Another contribution from Bruce Wayne.
Moths are attracted to light, bats are attracted to moths. When the light happens to be attached to a vehicle travelling at 80 km ph along the Whittlesea – Yea Road at 9 pm near Wallaby Creek… Wham, Kapow!!!
Ater several U-turns searching the road expecting to find a deceased creature, I found it. Hard to spot, the size of a mouse, face down on the bitumen. I took it home to identify it. Picking it up to take inside, there was a slight movement and needle sharp fangs were displayed. Bats like cats, obviously posesses nine lives. There was no sign of injury on the bat, so I wrapped it in a cloth and put it in an old school bag to recover.
I was having difficulty deciding whether the bat was a Gould’s Wattled Bat or a Common Bentwing; both can be found around Flowerdale. So for the time being he was just Boofhead the Bat until he had recovered enough to be examined.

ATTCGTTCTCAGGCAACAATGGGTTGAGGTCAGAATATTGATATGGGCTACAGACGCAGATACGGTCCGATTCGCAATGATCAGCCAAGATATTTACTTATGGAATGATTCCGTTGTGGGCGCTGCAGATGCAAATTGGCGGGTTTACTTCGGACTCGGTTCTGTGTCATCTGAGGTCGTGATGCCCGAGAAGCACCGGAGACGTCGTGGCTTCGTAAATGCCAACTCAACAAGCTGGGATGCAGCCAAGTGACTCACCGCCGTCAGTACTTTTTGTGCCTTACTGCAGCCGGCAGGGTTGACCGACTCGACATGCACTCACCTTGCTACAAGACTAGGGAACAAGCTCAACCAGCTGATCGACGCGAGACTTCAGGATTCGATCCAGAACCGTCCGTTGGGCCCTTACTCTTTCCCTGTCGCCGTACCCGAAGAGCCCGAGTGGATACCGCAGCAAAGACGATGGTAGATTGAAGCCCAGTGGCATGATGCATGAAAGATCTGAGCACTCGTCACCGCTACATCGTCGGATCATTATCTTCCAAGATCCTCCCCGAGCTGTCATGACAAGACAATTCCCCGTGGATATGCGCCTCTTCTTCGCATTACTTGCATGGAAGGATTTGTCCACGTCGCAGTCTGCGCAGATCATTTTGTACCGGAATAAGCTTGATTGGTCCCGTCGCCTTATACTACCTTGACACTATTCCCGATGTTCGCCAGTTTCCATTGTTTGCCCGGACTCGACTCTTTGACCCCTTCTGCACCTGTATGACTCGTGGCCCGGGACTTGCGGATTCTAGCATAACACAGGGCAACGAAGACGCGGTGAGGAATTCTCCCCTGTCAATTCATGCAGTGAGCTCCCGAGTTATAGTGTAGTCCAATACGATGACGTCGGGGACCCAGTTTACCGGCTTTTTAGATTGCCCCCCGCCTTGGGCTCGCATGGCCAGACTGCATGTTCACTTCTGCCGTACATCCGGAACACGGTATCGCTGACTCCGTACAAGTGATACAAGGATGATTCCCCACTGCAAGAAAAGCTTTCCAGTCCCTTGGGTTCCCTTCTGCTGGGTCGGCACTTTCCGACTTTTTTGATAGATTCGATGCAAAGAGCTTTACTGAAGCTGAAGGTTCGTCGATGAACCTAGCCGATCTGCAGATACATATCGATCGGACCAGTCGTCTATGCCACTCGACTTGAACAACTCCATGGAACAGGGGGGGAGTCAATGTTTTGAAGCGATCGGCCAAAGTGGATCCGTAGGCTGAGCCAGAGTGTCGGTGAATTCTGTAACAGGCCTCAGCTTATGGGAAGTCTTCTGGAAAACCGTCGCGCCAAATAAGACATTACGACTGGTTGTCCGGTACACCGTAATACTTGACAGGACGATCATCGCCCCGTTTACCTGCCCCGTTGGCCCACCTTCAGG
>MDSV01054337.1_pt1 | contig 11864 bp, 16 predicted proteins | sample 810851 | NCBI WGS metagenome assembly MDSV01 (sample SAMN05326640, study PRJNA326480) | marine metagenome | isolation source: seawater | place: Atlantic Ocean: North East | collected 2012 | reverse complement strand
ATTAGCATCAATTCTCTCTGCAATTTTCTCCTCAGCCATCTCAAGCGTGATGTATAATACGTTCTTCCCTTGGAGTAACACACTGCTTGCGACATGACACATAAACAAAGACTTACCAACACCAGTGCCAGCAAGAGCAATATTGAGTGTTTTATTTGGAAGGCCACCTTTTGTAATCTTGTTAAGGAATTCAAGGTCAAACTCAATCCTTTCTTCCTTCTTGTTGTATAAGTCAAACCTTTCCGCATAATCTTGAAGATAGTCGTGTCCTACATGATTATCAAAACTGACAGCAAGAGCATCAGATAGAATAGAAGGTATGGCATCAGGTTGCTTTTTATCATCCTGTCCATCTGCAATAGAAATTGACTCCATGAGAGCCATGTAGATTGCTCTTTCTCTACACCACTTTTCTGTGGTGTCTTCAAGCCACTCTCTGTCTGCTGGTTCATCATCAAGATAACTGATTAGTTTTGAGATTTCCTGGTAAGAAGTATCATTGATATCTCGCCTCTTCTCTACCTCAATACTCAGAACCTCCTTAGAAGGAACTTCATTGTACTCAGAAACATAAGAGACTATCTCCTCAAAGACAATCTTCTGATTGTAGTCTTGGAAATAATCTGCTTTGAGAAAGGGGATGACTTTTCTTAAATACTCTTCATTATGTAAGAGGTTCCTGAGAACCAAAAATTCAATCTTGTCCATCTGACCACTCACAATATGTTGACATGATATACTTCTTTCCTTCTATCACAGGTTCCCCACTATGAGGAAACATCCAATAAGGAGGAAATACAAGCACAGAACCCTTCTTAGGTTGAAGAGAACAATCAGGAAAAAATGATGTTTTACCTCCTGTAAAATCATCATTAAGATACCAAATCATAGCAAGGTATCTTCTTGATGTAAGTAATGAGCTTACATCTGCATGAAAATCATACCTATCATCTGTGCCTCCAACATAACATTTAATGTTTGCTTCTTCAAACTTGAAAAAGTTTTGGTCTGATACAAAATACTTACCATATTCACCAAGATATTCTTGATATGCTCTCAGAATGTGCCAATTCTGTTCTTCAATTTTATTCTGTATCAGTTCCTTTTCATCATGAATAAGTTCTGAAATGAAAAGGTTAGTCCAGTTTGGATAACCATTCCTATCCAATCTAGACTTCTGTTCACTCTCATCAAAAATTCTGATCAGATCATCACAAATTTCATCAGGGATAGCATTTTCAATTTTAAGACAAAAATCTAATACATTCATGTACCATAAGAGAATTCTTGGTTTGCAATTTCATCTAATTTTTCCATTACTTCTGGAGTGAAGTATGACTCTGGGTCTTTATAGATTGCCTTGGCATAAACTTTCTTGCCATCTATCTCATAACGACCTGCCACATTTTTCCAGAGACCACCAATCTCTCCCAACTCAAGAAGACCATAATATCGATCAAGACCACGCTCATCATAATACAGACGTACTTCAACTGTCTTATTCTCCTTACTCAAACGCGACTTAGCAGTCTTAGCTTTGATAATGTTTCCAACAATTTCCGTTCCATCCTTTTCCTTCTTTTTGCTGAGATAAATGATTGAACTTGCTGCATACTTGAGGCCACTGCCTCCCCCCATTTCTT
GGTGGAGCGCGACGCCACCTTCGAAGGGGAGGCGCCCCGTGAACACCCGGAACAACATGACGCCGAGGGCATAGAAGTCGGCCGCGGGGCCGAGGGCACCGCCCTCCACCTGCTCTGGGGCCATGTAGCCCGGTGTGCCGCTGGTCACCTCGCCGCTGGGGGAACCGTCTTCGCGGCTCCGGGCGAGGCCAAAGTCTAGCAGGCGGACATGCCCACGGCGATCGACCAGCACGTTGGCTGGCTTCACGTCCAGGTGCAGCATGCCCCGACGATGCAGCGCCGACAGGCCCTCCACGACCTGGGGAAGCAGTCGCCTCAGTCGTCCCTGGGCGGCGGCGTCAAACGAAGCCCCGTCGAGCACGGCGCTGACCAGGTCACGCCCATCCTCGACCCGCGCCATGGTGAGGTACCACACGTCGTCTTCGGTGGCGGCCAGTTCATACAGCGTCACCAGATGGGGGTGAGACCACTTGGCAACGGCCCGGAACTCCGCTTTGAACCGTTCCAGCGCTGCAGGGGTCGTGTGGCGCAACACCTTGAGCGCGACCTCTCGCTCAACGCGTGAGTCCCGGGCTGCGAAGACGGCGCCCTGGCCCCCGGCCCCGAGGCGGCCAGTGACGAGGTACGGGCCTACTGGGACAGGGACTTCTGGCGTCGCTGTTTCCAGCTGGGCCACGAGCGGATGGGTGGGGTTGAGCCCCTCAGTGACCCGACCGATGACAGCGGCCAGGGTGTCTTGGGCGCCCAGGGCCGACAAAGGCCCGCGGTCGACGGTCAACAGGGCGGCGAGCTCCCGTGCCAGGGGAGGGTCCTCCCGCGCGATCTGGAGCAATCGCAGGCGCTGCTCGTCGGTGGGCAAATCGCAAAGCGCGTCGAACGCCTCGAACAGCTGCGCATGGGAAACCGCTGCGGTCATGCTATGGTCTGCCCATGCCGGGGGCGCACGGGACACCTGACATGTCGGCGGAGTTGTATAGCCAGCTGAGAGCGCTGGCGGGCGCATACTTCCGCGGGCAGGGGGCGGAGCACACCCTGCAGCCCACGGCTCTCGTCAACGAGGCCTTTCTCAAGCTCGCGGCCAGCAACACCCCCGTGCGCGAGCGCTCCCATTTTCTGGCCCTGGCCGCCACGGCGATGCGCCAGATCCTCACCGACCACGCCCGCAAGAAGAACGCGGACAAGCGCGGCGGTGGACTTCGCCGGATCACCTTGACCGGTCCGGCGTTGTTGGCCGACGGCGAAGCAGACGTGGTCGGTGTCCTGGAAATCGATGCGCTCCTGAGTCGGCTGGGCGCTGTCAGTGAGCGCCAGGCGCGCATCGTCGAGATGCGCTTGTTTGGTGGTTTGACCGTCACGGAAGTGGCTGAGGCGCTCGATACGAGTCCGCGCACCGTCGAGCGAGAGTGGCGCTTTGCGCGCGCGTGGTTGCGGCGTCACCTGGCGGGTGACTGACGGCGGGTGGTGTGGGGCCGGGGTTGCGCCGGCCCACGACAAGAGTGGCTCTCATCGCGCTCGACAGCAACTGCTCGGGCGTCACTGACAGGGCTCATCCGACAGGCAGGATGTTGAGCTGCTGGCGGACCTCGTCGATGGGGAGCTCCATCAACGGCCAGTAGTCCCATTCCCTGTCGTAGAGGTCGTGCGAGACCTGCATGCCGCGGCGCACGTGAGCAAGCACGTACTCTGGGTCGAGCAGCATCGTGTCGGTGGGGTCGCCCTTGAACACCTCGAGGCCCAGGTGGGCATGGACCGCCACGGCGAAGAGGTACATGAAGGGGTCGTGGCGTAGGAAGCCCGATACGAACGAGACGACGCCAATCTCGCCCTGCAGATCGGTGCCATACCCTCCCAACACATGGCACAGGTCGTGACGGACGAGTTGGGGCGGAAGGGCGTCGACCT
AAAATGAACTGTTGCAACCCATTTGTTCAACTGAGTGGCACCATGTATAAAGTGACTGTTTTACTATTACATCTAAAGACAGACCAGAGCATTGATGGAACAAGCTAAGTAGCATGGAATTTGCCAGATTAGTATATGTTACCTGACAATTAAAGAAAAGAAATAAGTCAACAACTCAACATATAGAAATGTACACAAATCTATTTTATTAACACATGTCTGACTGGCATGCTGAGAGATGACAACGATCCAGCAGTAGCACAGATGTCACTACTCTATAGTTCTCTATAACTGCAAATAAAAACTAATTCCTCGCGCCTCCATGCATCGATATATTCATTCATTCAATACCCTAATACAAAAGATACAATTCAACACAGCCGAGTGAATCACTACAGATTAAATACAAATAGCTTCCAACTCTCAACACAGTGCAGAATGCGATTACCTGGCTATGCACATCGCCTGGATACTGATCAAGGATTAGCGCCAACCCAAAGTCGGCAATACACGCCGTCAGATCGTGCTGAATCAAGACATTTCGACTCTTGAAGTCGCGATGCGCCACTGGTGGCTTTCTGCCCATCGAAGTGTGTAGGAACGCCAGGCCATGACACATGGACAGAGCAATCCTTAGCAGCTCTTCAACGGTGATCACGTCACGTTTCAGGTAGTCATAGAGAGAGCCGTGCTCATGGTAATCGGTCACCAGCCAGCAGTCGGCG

The next evening, Boofhead was quite lively and I was able to photograph him as he scuttled across my desk. When he was picked up, he made a continuous buzzing noise which allowed me to identify him as the Gould’s Wattled Bat (Chalinolobus gouldii). This microbat is common across Australia and roosts in tree hollows – one reason why it is helpful to leave dead trees standing on farmland. This is the mating season for these bats with young (often twins) born in November to January. Boofhead the bat is a batchelor; his gender confirmed by 2 observations. The most obvious observation is that only the male of a species would be silly enough to dive headfirst into something travelling at 80 kmph!
Interested in seeing the bats fly? Then get down to the Hume and Hovell Cricket Pavillion in Hanna’s Road, Strath Creek for the grudge match between Strath Creek and Yellow Creek/Dairy Creek Landcare groups on 28th of April at 1.00 pm.